Extreme weather events and transmission losses in arid streams

Adam P. Schreiner-Mcgraw, Hoori Ajami, Enrique R. Vivoni

Research output: Contribution to journalArticlepeer-review

14 Scopus citations


A limited understanding of how extreme weather events affect groundwater hinders our ability to predict climate change impacts in drylands, where channel transmission losses are often the primary recharge mechanism. In this study, we investigate how potential changes to precipitation intensity and temperature will affect the water balance of a typical first-order, arid watershed located in the Chihuahuan Desert. We utilize a process-based hydrologic model driven by stochastically-downscaled simulations from a set of climate models, emissions scenarios, and future periods. Across many simulations, the average daily storm size is the primary factor that controls transmission losses with larger precipitation amounts increasing channel infiltration while simultaneously decreasing land surface evapotranspiration. Extreme events (>25 mm d-1) that account for less than 30% of the annual precipitation, contribute almost 50% of the focused recharge. As a result, climatic changes leading to larger, less frequent storms will result in higher channel transmission losses in arid regions.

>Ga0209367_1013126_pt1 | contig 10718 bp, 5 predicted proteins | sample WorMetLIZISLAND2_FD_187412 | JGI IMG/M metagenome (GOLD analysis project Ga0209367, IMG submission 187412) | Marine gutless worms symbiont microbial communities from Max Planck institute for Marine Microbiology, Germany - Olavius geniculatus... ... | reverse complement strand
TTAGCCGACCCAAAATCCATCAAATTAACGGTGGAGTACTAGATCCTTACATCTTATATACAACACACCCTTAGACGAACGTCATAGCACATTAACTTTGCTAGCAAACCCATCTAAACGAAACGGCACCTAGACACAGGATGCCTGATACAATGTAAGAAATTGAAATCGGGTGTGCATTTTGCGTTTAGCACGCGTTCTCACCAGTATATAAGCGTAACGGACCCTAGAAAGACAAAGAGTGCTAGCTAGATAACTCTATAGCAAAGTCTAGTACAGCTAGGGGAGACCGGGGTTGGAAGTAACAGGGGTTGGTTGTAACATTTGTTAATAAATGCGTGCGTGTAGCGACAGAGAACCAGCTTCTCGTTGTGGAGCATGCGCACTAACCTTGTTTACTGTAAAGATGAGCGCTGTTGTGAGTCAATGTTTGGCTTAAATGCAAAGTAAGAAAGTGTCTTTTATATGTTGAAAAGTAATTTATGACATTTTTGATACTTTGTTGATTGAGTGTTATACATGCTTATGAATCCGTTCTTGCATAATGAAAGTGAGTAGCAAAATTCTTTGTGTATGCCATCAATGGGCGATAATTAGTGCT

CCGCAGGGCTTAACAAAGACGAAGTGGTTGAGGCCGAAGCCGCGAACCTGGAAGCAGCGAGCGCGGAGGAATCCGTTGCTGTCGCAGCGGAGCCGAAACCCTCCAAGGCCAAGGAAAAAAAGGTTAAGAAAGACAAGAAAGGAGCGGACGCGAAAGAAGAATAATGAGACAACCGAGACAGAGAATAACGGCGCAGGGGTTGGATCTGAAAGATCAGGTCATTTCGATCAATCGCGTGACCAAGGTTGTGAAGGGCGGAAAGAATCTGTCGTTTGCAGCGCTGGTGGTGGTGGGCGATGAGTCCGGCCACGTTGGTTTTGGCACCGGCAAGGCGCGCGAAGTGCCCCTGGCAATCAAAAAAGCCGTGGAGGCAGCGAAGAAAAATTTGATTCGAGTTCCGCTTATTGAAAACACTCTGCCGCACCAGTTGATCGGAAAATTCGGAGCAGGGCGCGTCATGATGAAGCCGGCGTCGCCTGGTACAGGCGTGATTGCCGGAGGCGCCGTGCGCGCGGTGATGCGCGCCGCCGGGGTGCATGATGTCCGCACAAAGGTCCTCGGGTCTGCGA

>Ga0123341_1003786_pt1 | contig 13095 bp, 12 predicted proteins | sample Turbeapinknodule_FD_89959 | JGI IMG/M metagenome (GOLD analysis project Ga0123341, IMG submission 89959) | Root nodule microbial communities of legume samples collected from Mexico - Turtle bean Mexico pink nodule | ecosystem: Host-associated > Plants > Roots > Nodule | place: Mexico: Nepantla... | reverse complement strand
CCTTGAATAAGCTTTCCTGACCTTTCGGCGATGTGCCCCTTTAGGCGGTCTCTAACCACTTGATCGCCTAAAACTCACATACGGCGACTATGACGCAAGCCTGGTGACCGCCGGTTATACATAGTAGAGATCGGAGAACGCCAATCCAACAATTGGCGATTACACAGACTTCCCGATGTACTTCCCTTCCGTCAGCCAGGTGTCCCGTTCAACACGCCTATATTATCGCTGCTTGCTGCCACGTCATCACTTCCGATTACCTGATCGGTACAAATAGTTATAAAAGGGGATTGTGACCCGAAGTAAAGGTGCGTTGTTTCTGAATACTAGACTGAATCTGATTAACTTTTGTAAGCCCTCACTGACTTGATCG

Original languageEnglish (US)
Article number084002
JournalEnvironmental Research Letters
Issue number8
StatePublished - Jul 22 2019


  • climate change
  • distributed hydrologic modeling
  • dryland ecohydrology
  • groundwater recharge
  • water balance

ASJC Scopus subject areas

  • Renewable Energy, Sustainability and the Environment
  • General Environmental Science
  • Public Health, Environmental and Occupational Health


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